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2 of 3 people found the following review helpful
5.0 out of 5 stars The recording I listen to again and again, 12 Dec. 2012
This review is from: Sibelius: Symphonies Nos. 4 & 5 (Audio CD)
This is a review for those trying to decide which version of Sibelius 5th Symphony to buy because you love the final movement, and it connects with my review of the Colin Davis recording with the LSO. I'm simply not qualified to comment on the technical details of what Sibelius intended originally or whether this CD sounds good on £10K's worth of top-of-the-range hi-fi, I'm just going to cover the consumer 'wow' factor of the most popular bit.

If you're still with me, then you're interested in 'that movement' of Sibelius 5th. I've now got 3 versions of Sibelius 5th, this one, Colin Davis with the Boston Symphony (Phillips Classics B0000041BV) and Colin Davis with the LSO. I bought the Davis/LSO recently as it got the thumbs up from BBC Radio 3 Build a Library, which is an excellent source of musical advice.

So how does this recording do on the final movement of the 5th? Well, Ashkenazy starts off the final movement at the same brisk pace as Davis attacks the final movement of the 5th in both his recordings, but when the 'Swan theme' bursts in it is Ashkenazy who seems to provide the more majestic and soaring counter-point to the opening theme; he slows it down and opens it up. This should be a truly spine-tingling moment. I get that with the Ashkenazy in a way that I just don't with either of the Davis recordings. Indeed, the LSO recording brings the timpanic roll at the opening of the Swan theme right to the fore in a way that slightly jars and detracts from the first bar of the next section. The roles are reversed in the final abrupt chords, where the Ashkenazy recording seems to have music reverberating into the silence while the Davis LSO recording has an almost unreal black and white abruptness about the final chords in which the pauses are a sound vacuum.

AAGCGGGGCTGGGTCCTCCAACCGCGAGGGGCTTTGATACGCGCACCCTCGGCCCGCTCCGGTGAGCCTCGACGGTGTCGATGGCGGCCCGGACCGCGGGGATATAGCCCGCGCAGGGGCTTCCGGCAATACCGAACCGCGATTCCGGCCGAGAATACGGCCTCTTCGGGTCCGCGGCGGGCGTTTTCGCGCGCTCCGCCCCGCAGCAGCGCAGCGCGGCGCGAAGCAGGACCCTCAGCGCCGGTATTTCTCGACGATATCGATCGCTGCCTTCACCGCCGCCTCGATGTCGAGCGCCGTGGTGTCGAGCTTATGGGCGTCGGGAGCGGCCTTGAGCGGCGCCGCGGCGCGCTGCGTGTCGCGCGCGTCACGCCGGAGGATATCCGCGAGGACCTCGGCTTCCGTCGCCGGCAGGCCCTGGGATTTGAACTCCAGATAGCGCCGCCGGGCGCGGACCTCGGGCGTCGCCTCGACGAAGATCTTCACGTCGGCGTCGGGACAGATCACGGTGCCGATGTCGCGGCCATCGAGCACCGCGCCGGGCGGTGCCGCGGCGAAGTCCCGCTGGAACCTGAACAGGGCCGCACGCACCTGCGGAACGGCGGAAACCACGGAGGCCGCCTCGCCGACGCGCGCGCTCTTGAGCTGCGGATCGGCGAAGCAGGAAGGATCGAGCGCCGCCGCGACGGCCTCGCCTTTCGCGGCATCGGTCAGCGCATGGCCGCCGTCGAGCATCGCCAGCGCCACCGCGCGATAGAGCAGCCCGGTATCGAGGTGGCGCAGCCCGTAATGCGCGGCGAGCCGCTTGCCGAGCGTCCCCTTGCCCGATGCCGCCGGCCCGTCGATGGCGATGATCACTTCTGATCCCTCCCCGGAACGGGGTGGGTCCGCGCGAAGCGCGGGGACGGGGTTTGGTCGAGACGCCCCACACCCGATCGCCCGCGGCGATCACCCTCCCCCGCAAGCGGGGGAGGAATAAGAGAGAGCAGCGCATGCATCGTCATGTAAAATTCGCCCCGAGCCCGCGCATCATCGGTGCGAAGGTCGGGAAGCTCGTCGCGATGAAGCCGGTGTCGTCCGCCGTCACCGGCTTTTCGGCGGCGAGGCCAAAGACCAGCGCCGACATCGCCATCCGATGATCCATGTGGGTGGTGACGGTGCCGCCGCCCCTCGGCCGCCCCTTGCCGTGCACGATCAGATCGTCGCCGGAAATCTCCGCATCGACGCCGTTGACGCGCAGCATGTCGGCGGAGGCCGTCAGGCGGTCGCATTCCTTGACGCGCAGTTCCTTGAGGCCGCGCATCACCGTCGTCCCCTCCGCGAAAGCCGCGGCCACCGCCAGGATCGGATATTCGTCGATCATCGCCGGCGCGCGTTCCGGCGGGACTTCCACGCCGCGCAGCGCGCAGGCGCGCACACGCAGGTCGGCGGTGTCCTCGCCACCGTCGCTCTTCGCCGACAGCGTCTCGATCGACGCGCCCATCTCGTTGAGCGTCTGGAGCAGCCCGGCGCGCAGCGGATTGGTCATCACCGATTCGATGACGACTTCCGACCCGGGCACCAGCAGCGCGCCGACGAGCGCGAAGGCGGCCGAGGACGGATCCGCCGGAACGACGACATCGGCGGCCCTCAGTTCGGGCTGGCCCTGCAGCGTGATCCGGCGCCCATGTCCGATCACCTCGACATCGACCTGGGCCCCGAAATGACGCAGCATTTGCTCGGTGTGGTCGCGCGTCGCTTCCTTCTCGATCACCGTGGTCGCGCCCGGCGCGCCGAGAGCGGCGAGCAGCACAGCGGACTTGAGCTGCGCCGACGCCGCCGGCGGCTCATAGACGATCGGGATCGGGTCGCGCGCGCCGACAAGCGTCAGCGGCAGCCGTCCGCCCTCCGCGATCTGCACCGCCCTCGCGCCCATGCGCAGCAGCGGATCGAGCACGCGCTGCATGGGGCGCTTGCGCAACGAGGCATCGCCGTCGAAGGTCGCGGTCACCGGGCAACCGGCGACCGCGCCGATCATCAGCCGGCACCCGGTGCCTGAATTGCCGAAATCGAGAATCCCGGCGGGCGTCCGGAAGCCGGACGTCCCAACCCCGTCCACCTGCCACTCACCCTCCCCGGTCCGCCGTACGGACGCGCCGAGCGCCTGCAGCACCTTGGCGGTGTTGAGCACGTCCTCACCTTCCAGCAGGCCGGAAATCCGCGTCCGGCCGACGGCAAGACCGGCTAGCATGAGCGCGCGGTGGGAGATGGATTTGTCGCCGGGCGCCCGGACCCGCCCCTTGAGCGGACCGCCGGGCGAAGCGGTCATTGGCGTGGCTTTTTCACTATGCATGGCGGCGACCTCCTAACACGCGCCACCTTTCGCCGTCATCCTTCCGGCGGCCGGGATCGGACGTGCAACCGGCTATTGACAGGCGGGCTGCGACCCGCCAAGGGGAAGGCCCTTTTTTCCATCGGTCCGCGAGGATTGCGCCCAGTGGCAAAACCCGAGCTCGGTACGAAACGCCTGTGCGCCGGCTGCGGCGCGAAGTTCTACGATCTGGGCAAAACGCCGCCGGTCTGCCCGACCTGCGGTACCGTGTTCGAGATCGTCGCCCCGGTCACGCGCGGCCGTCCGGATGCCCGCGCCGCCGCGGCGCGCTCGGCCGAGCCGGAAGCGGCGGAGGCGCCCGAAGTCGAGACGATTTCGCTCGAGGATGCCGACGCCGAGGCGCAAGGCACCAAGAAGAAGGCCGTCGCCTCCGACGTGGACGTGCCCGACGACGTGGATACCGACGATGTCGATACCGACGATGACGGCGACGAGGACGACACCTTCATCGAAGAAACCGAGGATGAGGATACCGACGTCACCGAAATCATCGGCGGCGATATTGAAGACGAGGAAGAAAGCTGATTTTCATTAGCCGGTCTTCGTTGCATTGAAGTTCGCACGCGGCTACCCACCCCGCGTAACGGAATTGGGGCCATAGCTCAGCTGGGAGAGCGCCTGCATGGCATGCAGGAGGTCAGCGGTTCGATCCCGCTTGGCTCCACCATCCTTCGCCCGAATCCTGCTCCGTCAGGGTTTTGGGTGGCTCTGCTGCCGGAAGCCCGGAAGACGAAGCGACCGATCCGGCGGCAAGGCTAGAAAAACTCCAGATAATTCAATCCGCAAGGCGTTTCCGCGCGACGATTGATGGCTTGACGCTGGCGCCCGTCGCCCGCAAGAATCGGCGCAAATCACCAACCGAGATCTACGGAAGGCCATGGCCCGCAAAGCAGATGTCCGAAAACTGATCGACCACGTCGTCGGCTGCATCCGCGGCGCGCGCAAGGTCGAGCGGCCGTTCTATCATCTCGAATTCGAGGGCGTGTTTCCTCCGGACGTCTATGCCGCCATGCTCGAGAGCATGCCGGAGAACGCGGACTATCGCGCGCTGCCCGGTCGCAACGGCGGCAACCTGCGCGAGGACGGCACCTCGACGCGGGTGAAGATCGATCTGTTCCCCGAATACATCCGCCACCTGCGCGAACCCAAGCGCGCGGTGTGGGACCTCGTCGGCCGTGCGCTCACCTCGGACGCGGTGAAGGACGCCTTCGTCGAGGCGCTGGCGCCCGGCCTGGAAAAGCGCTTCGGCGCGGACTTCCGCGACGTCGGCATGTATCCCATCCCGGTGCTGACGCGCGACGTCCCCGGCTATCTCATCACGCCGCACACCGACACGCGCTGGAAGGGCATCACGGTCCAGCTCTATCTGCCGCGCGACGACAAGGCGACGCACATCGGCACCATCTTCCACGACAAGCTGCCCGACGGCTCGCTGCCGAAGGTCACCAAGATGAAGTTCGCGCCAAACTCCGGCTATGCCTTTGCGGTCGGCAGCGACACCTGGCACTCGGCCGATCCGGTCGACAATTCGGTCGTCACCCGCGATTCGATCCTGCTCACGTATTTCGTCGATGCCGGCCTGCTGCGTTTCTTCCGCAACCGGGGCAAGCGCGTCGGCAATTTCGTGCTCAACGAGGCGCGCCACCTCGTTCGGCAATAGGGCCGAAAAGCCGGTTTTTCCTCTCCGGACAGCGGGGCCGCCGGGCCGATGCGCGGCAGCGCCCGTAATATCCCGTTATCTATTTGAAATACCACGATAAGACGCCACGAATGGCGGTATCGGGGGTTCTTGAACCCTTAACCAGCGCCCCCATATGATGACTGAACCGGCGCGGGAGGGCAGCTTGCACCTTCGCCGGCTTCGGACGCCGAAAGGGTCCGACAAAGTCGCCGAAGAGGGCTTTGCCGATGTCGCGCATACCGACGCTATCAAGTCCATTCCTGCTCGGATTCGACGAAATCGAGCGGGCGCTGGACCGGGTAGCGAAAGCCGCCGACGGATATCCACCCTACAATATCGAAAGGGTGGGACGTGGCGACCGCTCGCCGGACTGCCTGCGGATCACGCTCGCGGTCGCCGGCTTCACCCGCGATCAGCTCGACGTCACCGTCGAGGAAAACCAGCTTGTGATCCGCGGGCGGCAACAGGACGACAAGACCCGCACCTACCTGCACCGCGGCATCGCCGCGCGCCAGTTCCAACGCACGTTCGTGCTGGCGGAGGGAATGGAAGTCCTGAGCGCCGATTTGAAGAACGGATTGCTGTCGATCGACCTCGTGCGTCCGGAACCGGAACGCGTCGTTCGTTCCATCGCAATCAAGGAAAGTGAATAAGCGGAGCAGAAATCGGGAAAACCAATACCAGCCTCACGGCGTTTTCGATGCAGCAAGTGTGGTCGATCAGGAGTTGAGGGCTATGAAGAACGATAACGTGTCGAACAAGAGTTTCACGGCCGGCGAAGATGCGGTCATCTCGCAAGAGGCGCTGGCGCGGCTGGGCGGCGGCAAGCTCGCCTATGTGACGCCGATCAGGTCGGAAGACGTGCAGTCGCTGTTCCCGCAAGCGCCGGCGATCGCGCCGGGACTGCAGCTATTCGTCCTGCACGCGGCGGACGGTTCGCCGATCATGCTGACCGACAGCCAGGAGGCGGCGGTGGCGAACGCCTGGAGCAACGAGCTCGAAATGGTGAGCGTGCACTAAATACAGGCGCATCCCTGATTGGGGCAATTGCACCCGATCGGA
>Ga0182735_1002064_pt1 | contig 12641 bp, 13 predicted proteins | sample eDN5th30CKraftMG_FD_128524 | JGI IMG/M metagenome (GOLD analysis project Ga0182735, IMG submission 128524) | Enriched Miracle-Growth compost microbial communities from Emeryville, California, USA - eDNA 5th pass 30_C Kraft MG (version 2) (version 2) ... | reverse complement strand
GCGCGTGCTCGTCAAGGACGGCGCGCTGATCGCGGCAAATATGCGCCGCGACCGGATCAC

Overall, for me the Ashkenazy recording has more depth and contrast than either of the Davis recordings, both technically (it sounds better on my consumer level kit) and in interpretation. The main theme seems to really savour and revel in the music. So I find myself in the unusual position of slightly disagreeing with Build a Library for a change. If you want the last movement of the 5th to wash over you again and again, this luxuriant all enveloping recording is the one to go for. If you prefer your Sibelius a bit sharp and frosty, go with the excellent Davis/LSO recording.

The acid test is, with 3 recordings of the 5th to chose between, which one is the one I turn to most often? This one. It costs a little more but then you'll only have to buy one version. 5 stars.
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Sibelius: Symphonies Nos. 4 & 5
Sibelius: Symphonies Nos. 4 & 5 by Jean Sibelius (Audio CD - 2010)
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